One Year and Counting

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It’s official I have been out and about in the culinary real world for ONE whole year. Time has flown by (seriously, what day is it?!) But exactly one year ago I took my final cook tech exam at the Natural Gourmet Institute before being sent on my way into this insane, intense, passionate, terrifying yet rewarding industry. ‘Post-grad’ life has been one for the books as I go through waves of inspiration and self-doubt trying to establish myself as a cook.    

 

Can’t Take the Heat

Working in a kitchen is nothing yet everything I expected. Through popular media the life of a professional cook is glorified as a passion driven career where you do what you love every day and take pride in your final product. Sprinkled with the horrific examples of the angry chefs and injuries that cooks subject themselves too every day.

Now, I was a culinary school graduate with no idea what to do next. Keep cooking? Find a ‘normal job’ in marketing? I was lost. I convinced myself I could make it as a cook. I knew how to poach an egg, braise vegetables, make bread and break down a chicken. I could do anything, right?

Wrong.

My first externship after school was 3 weeks of realizing I was not cut out for the job. I worked Garde Manger (salad and cold appetizer station) at Cookshop, a farmers-market driven restaurant serving amazing American fare. I had never worked in a restaurant and had no clue what I was doing. I was lucky the chef even let me on his line! Day one, I learned how to read tickets… yes, I really knew NOTHING. I was there to assist the cook who ran the station. I helped prepare ingredients, pick herbs and watch and learn the rhythm of making hundreds of salads while plating beef tartar, shuck oysters and pipe filling for deviled eggs. Needless to say, the first week was an overwhelming disaster. Luckily the team at Cookshop was so helpful and supportive. I am sure I caused more trouble than help but they always smiled and moved on to the next order. By the end of my three weeks I was shucking oysters (with minimal injury) and making salads without being ‘sent back’ by chef.

To be completely honest I thought my time in a kitchen was going to be over after my externship. I thought there was no way I could run my own station. I just wasn’t good enough. But with a little advice and a huge push I decided to give it another go and work at Cookshop’s sister restaurant Vic’s.

Fast forward, I have now been at Vic’s for just under one year! To say there was a learning curve would be a massive understatement. I showed up with a nervous and bruised ego, to run the garde manger station on my own (luckily, no oysters). The beginning was rough, riddled with tears, burns and a little yelling every now and then. Everyday was a blow to the ego, a “what the F*** am I doing here kind of a day.” But yet again, the team had my back. Everyone was eager to help and encouraged me to keep going.

Then it started to fall into place. Shifts became less hectic, I could set up my station in time without running out of prep, I could plate desserts and salads at the same time. I was feeling confident, until BAM I was promoted to the next station… hot appetizers. Stuck in the middle of the open kitchen so every diner could watch me under pressure. There was a lot of, ‘the vegetables are under salted,’ ‘the carrots aren’t hot,’ ‘there’s no shine,’ ‘the vegetables look dry,’ ‘Emily, I missing 6 corns, 3 carrots and a farinata!’… aka a flash back to my first month. But if there is one thing I have learned through this processes is that if you keep your head down, try your hardest and build a sense of confidence you can get through the push.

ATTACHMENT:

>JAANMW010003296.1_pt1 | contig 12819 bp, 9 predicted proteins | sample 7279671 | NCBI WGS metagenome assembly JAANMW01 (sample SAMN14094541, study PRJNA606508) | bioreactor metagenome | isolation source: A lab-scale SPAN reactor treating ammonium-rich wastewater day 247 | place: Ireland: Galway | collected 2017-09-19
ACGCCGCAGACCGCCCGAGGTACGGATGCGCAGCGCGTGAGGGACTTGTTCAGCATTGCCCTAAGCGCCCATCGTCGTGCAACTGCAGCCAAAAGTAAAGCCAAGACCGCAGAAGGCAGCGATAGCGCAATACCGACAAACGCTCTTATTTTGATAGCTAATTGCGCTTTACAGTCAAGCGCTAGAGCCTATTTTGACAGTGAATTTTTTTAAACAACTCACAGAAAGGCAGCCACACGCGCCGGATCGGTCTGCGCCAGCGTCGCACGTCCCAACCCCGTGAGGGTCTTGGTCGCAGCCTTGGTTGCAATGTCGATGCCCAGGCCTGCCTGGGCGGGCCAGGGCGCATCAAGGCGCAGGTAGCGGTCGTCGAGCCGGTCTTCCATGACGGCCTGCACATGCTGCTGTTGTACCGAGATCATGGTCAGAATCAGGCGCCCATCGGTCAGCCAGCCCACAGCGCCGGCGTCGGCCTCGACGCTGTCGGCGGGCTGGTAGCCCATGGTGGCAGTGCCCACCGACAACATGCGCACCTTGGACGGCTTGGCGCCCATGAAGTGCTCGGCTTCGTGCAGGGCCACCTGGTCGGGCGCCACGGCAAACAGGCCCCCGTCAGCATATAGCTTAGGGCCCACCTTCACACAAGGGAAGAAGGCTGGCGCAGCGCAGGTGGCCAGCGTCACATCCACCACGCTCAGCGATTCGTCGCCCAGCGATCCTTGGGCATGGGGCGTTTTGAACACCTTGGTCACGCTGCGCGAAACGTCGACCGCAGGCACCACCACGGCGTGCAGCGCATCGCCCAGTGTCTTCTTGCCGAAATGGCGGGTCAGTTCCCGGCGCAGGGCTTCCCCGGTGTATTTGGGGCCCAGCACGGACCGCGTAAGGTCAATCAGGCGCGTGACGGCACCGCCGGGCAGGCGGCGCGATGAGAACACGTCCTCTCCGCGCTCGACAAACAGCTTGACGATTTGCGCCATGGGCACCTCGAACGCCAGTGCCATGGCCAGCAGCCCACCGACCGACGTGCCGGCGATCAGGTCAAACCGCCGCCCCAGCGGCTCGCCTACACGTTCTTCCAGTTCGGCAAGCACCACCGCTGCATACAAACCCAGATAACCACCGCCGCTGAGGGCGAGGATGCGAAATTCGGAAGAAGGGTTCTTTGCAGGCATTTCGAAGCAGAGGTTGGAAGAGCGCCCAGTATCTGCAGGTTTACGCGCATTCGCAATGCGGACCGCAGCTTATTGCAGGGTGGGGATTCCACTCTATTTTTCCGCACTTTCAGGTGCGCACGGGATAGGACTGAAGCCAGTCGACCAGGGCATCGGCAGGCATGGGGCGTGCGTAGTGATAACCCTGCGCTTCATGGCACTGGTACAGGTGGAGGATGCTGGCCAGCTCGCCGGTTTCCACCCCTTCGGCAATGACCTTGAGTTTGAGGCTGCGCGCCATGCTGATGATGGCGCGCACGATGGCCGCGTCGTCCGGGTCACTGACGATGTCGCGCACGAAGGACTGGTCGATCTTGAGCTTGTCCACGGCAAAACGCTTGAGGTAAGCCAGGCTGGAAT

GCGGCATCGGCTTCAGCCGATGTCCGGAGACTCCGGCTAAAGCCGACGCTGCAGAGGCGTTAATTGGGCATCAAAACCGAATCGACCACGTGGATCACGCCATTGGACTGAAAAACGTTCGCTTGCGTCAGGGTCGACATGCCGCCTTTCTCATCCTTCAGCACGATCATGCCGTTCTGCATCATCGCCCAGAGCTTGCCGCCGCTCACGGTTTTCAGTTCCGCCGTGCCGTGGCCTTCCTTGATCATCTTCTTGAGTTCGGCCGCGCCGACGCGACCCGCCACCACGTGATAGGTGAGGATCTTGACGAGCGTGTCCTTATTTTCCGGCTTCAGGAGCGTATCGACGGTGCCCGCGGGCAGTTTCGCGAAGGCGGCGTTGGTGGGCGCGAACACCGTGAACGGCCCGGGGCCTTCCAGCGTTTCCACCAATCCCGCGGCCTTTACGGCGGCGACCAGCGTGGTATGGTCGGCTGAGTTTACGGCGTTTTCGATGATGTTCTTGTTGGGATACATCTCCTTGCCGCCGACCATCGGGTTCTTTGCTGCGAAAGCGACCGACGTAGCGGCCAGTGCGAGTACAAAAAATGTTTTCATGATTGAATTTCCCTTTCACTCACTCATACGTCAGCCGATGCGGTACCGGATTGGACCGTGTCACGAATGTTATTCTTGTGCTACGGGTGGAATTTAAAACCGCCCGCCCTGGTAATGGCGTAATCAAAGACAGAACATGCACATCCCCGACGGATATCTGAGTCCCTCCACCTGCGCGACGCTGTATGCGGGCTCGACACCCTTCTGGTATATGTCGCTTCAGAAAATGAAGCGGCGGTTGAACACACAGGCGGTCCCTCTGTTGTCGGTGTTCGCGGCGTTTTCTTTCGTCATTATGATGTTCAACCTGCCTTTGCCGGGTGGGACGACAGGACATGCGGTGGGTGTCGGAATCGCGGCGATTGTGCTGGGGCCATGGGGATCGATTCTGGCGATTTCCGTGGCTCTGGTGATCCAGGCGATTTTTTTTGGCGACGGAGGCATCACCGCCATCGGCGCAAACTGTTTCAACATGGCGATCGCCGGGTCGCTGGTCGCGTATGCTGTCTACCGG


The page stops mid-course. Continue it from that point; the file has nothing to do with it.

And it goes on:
Now, I have moved onto my 3rd station… I can’t believe it. I still stumble over tickets and cause a mess of the kitchen but I am learning. Every day I put in my best effort, try to understand the ins and outs of the kitchen, soaking up any information given to me. That is a part of the rewarding side of the job that leaves you yearning for more, if you push yourself hard enough you can achieve radical results.

Long story short, popular media hasn’t quite nailed it. They forget to portray the crazy hours, never seeing your friends that live outside of the restaurant, holidays in the kitchen and constant self-doubt. They leave out the family you build when everyone is pushed to their limits, the power of a team and the intoxicating feeling of getting through a rough night. And they forget the strength of the people you work with, who work 21 hours in a day to make ends meet without ever complaining. It’s not easy, not always fun but there is something that makes it worth it.

 

In Other News

Through the ups and downs of my year in the kitchen I have considered quitting, looked for completely different jobs and thrown myself into new hobbies in order to alleviate the pain of everyday kitchen life. Which has left my posts and inspiration for The Fresh Slice non-existent the past few months. (Oops.)

In my social media absence, I did add a few new exciting projects to the books. I completed the second level of sommelier classes at the International Wine Center. Wine has always been a place of interest for me, especially in its connection with food. I was thirsty to know more, expand my understanding and verbiage of international wines and how to accurately pair them with food. Knowing next to nothing walking through the door, except that I love Savion Blanc, the next 9 weeks were whirlwind of information and tastings of amazing wines. The class was incredible. It provided a broad spectrum into the wine world, explored new grape varieties, trends in the market and of course food pairings. Now, I am not on the path of Master Sommelier (yet) but I am excited to share some of my findings with you in future posts.